Even presuming that Wife made a gift to Husband, the trial court had discretion to determine that the presumption was overcome by the evidence. See Hay v. Hay, 944 So.2d 1043, 1046 (Fla. 4th DCA 2006). Where the evidence is conflicting as to whether one spouse intends to make a gift to the other, “it is the responsibility of the trial court to evaluate the weight and credibility of that testimony and to arrive at a determination.” See Marsh v. Marsh, 419 So.2d 629, 630 (Fla.1982); accord Francavilla v. Francavilla, 969 So.2d 522, 527 (Fla. 4th DCA 2007). Here, the trial court determined all credibility issues in favor of Wife. Wife testified that she kept the Smith Barney account in her name because it was inherited from her late husband and intended for her children. She claimed she intentionally kept the account separate because she feared Husband would claim the proceeds of the account. She said she did not tell Husband she had inherited any money until she had tax problems. Finally, Wife returned $200,000 to the Smith Barney account, the same figure she loaned to Maggie Skipper from this account. Wife's conduct reflects that no gift was intended.
Husband also contends that a May 2005 deposit of $25,000 from the parties' joint Washington Mutual account into the Smith Barney account requires a legal conclusion that the Smith Barney account is marital. However, Wife testified to no rebuttal that, two months earlier, she had loaned $25,000 from the Smith Barney account to Husband to pay bills. Wife testified that the May 2005 transfer was a repayment of the loan, for again, the exact amount of the loan was deposited back into her separate account. In any event, this court has held that, “[u]sing some portion of non-marital funds to pay marital expenses does not convert the remaining non-marital funds into a marital asset.” Lakin, 901 So.2d at 191; see also Hamilton v. Hamilton, 758 So.2d 1213, 1214 (Fla. 4th DCA 2000) (money that husband inherited retained its non-marital status when he placed funds into a separate account, even though he used funds from this inheritance for marital bills).
In short, Wife overcame any presumption that a gift was intended, and thus, the trial court properly exercised its discretion in awarding Wife all of the proceeds of this account.
We also reject Husband's contention that the trial court erred in categorizing funds from Wife's Panamanian account as nonmarital. Wife demonstrated that, after her late husband died and left her with nearly $2 million in assets, she opened an account at Merrill Lynch in Panama with an initial deposit of $250,000. When her financial advisor moved to BNP Paribas, Wife transferred the account to BNP. It is undisputed that only a few bank statements from the Panama accounts were able to be retrieved.
Husband contends that the trial court erred in determining the BNP account was nonmarital, where Wife produced only “partial and sporadic” statements on this account, most of which were not even identified with Wife's name. He further notes that Wife was unable to identify the source of four deposits into the account between 1995-96, while he testified and produced documentary evidence that these deposits came from the sale of tax credits and his premarital apartment complex. Wife conceded she was not certain of the source of these four deposits, but believed they were from other accounts she held overseas. Wife testified that she kept these accounts separate and a secret from Husband, because they were inherited from her late husband and intended to benefit her children, and because she was afraid that Husband would take the money. This court must defer to the trial court on issues of credibility, which were resolved in Wife's favor.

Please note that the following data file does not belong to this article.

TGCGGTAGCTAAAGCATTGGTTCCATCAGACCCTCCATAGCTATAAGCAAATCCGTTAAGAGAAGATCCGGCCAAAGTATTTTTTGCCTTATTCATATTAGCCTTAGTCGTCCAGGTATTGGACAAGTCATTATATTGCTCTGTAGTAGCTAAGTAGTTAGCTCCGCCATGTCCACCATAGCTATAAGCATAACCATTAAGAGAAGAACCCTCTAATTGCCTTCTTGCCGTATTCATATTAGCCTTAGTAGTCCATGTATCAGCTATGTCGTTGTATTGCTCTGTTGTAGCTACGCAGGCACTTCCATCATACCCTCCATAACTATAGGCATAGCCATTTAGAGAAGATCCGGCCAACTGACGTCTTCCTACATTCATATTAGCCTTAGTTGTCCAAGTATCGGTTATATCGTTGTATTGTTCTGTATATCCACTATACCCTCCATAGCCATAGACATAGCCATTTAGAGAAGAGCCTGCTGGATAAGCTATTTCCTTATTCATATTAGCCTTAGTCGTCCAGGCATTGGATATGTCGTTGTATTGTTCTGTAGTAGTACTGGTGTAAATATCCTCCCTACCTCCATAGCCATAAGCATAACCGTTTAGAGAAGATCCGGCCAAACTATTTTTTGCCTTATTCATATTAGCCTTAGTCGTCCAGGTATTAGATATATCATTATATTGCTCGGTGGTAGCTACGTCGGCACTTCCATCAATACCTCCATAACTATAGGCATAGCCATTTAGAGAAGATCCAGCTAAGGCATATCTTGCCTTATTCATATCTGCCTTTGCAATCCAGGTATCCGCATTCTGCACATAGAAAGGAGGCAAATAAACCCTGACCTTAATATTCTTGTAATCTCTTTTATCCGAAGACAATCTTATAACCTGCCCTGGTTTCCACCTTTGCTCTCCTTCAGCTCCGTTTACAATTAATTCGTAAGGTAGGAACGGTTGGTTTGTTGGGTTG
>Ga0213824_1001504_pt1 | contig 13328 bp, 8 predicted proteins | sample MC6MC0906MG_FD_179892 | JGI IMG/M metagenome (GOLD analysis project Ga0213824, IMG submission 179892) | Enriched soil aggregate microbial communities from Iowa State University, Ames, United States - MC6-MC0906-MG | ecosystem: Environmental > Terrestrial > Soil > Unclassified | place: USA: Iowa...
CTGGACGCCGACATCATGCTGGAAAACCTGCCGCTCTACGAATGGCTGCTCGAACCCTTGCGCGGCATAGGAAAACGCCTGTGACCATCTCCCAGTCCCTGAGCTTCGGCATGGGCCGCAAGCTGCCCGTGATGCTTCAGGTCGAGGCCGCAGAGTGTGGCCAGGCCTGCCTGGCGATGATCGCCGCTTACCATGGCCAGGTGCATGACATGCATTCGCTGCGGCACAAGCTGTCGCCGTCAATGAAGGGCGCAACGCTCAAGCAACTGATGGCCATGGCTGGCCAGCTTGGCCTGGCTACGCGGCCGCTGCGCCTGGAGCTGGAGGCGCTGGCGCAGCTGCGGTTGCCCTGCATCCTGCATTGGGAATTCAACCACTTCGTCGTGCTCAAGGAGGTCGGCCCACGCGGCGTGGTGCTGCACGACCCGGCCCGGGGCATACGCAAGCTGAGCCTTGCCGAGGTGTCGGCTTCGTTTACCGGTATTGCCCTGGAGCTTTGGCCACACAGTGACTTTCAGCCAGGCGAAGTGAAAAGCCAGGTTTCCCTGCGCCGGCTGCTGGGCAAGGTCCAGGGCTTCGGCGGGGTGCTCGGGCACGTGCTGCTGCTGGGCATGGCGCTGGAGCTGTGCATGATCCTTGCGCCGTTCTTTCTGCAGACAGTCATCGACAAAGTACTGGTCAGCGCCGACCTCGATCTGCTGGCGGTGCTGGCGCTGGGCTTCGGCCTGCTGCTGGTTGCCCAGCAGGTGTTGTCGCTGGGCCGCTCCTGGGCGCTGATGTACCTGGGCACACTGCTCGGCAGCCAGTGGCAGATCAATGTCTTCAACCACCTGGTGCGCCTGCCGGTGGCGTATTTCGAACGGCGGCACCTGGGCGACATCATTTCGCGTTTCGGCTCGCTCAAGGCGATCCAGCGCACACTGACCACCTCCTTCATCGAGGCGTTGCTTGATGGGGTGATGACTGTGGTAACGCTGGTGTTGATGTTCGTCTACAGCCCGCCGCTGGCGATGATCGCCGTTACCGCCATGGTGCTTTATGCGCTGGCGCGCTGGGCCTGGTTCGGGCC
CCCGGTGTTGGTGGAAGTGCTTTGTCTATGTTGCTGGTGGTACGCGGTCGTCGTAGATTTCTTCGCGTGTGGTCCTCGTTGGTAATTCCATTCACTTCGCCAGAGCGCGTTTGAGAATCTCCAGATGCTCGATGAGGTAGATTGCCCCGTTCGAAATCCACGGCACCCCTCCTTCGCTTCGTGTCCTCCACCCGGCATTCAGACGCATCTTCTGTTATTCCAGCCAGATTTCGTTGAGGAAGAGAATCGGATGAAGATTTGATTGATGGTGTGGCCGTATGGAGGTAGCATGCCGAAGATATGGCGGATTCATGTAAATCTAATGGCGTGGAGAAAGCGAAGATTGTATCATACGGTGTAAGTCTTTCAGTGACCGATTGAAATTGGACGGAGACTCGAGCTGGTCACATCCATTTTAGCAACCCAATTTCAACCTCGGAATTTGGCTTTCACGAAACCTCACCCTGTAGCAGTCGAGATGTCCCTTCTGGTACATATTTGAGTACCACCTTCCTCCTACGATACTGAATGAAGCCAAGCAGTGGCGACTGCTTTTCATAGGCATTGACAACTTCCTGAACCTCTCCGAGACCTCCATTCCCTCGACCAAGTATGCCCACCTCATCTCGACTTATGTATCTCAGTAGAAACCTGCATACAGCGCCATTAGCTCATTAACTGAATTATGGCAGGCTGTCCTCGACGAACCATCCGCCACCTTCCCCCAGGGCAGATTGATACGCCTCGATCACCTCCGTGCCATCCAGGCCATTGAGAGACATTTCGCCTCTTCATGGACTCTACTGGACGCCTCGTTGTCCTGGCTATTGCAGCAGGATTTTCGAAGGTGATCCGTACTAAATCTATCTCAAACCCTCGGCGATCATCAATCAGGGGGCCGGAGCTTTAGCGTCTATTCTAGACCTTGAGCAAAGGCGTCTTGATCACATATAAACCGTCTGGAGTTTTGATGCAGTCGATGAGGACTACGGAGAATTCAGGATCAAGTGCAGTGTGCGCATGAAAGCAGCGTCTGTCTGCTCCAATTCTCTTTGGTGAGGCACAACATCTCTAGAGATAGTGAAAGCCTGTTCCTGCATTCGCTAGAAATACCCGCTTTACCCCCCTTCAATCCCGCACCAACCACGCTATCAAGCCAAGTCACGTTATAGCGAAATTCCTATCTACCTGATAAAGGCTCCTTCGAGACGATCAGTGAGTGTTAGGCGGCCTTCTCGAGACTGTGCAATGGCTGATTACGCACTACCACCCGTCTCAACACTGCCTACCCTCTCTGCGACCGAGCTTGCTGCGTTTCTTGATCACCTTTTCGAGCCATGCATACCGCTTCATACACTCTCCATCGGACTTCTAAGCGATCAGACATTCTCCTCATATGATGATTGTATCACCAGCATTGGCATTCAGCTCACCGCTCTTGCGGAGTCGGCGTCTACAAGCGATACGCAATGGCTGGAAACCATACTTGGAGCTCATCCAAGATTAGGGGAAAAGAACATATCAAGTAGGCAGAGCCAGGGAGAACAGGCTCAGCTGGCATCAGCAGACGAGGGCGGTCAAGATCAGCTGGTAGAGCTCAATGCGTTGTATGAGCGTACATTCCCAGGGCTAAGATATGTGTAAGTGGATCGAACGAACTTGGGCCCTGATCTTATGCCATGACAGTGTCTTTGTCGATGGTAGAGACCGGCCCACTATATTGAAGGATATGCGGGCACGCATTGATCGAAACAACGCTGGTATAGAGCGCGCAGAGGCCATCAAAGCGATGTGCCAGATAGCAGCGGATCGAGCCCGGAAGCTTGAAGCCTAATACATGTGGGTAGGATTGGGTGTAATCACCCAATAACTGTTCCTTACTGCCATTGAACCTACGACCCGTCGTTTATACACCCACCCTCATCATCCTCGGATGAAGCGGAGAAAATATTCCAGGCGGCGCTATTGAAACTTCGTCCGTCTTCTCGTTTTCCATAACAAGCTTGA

While Husband maintained that the account contained money he earned during the marriage, he produced no credible evidence to support this contention, or the transfer of his income into the account. The exhibit Husband relies on, Exhibit 12, is an IRS form reflecting a low-income housing credit allocation certificate. It does not show deposits into any bank account or that Husband received any funds. Husband also admitted not learning of the Panama accounts until years later, in 1999 or 2000.
Finally, the two cases cited by Husband on this issue are inapposite. See Belmont v. Belmont, 761 So.2d 406, 408 (Fla. 2d DCA 2000) (holding that annuities purchased with commingled funds from a joint account were a marital asset); Amato v. Amato, 596 So.2d 1243, 1245 (Fla. 4th DCA 1992) (holding that proceeds of a life insurance policy received by wife as sole beneficiary, but deposited directly into the parties' joint checking account which was “regularly drawn on over the intervening years by both parties for various purposes,” constituted marital property).
Next, Husband asserts that the trial court erred in concluding that only fifty percent of the money judgments against him were marital liabilities, where Husband is jointly and severally liable for the judgments. It is undisputed that the judgments were incurred during the marriage-one for $575,431.60, rendered on October 31, 2006, and one for $1,531,848 on March 15, 2007, a week after Wife filed for dissolution. The trial court found that “one-half of the Judgment[s] is a marital debt (the other half belongs to the Husband's partner and corporate entity). Therefore, twenty-five percent of the total Judgments would be considered a marital liability in the Wife's column.” In response and on cross-appeal, Wife contends that the trial court erred in deeming any share of the judgments to be marital.